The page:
Lakers Trade Rumors: Rockets' Young Assets Will Make Dwight Howard a Laker

Stephen Babb@@StephenBabbFeatured ColumnistAugust 1, 2012

OKLAHOMA CITY, OK - DECEMBER 25:  Dwight Howard #12 of the Orlando Magic looks to have a foul called during the NBA season opening game against the Oklahoma City Thunder December 25, 2011 at the Chesapeake Energy Arena in Oklahoma City, Oklahoma.  Oklahoma City defeated Orlando 97-89. NOTE TO USER: User expressly acknowledges and agrees that, by downloading and or using this Photograph, user is consenting to the terms and conditions of the Getty Images License Agreement.  (Photo by Brett Deering/Getty Images)
Brett Deering/Getty Images

The Los Angeles Lakers' chances of landing Dwight Howard appear to be getting better and better, but not because of the assets at general manager Mitch Kupchak's disposal.

If the franchise has an edge in the sweepstakes, it will only be because the Houston Rockets are in the best position to make the deal happen.

According to Fox Sports' Sam Amico, the Orlando Magic reportedly want the kind of package Houston is best-equipped to assemble:

NBA GM says he wouldn't be surprised if Magic first aim for "Kareem Abdul-Jabbar-like trade" with Dwight Howard. By that, GM meant the trade in 1975 when Bucks dealt Kareem (and Walt Wesley) to the Lakers for four players -- Junior Bridgeman, Elmore Smith, Dave Meyers and Brian Winters.

The Rockets have the combination of draft picks and young talent Orlando general manager Rob Hennigan is targeting.

And, in exchange, Houston would take Andrew Bynum from Los Angeles and perhaps an unseemly contract or two from Orlando. It's the kind of deal that could make a lot of sense for all the parties involved.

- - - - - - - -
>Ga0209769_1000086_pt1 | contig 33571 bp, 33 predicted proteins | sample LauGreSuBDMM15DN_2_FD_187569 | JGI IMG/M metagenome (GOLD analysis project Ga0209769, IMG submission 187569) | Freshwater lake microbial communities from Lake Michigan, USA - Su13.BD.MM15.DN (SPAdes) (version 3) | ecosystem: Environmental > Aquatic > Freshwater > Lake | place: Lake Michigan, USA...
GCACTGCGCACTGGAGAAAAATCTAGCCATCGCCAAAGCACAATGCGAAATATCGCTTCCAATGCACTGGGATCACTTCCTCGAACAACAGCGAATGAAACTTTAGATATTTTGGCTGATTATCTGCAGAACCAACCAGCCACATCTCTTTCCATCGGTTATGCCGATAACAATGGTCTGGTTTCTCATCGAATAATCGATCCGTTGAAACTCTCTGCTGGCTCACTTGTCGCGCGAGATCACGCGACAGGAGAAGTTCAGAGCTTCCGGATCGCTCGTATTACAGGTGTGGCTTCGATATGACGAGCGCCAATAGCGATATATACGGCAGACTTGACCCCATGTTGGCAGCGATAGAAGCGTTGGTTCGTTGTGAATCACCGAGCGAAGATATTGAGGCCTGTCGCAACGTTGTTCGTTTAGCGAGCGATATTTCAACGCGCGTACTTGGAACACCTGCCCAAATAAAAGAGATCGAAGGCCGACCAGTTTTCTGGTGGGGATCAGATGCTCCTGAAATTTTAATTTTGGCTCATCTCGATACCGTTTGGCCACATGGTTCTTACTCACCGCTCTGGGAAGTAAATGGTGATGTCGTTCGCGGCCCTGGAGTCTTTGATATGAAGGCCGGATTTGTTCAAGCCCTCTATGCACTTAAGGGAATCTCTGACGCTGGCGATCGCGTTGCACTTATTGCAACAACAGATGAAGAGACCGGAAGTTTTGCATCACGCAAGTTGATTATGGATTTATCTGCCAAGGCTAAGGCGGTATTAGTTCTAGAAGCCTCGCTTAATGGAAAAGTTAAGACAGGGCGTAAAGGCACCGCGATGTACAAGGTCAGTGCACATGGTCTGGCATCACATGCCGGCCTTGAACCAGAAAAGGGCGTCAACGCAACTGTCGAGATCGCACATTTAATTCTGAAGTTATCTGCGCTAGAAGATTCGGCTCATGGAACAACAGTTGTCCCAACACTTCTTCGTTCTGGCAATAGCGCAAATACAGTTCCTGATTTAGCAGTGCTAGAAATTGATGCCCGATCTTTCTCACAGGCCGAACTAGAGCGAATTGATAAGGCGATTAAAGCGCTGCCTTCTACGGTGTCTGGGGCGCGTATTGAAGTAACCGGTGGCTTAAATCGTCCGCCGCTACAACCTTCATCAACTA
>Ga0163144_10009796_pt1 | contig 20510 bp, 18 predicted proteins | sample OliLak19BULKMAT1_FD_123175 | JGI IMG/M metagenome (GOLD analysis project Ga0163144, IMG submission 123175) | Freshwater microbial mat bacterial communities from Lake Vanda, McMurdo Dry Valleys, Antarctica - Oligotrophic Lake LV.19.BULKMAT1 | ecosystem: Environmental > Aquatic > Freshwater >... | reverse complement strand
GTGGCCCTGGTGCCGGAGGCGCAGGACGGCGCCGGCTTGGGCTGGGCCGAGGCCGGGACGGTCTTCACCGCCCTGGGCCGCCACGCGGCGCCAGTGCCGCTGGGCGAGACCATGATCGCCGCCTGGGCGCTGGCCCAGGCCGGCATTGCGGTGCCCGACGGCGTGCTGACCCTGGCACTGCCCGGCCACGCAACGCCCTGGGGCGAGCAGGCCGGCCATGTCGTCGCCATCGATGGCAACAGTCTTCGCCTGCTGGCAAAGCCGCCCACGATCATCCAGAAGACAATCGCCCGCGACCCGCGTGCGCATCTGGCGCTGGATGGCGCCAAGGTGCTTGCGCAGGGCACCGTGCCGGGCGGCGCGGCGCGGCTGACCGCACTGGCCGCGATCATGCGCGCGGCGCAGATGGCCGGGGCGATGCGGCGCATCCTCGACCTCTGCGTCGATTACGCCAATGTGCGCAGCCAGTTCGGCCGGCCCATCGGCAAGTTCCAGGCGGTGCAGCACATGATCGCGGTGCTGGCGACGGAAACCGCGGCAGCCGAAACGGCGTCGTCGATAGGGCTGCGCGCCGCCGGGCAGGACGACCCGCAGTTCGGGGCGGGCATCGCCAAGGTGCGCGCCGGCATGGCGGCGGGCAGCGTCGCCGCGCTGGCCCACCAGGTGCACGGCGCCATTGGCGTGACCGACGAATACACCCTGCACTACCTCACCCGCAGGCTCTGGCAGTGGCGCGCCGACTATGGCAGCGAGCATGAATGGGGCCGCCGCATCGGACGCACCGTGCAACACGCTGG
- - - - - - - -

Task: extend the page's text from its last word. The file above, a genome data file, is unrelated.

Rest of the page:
At first glance, the Rockets don't appear to have the kind of star power one would expect in return for Howard.

However, the Magic don't expect star power. In fact, Hennigan would prefer to avoid these Howard-like headaches in the future by cultivating a roster built on a team concept. That kind of transformation will take some time, and it will also take the right kind of personnel.

That's why more established stars need not apply.

Andrew Bynum might be a nice addition on paper, but he's unlikely to stick around for Orlando's rebuilding process for the long term.

Houston, on the other hand, could offer the Magic a pretty compelling package. 

With three 2012 first-round draft picks to work with, Orlando would walk away with at least one of Jeremy Lamb, Terrence Jones or Royce White. It could also get its hands on a young center like Omer Asik, a second-year forward like Chandler Parsons and/or Kevin Martin's expiring contract.

Then there would be draft picks, including a pretty valuable first-rounder the Rockets acquired from the Toronto Raptors in exchange for point guard Kyle Lowry.

Houston general manager Daryl Morey has been stockpiling these kind of assets, and the Lakers may have to thank them for it—or, least least send them Andrew Bynum.

Bynum has served Los Angeles well, and he may yet prove to be the league's best center over the long haul.

From the Lakers' perspective, however, there's little doubt that Howard's mobility, athleticism and defensive dominance would go a long way in restoring the franchise to title contention.

Additions like Steve Nash and Antawn Jamison will help, but they won't improve a defense ranked 15th in the league last season.

Dwight Howard would.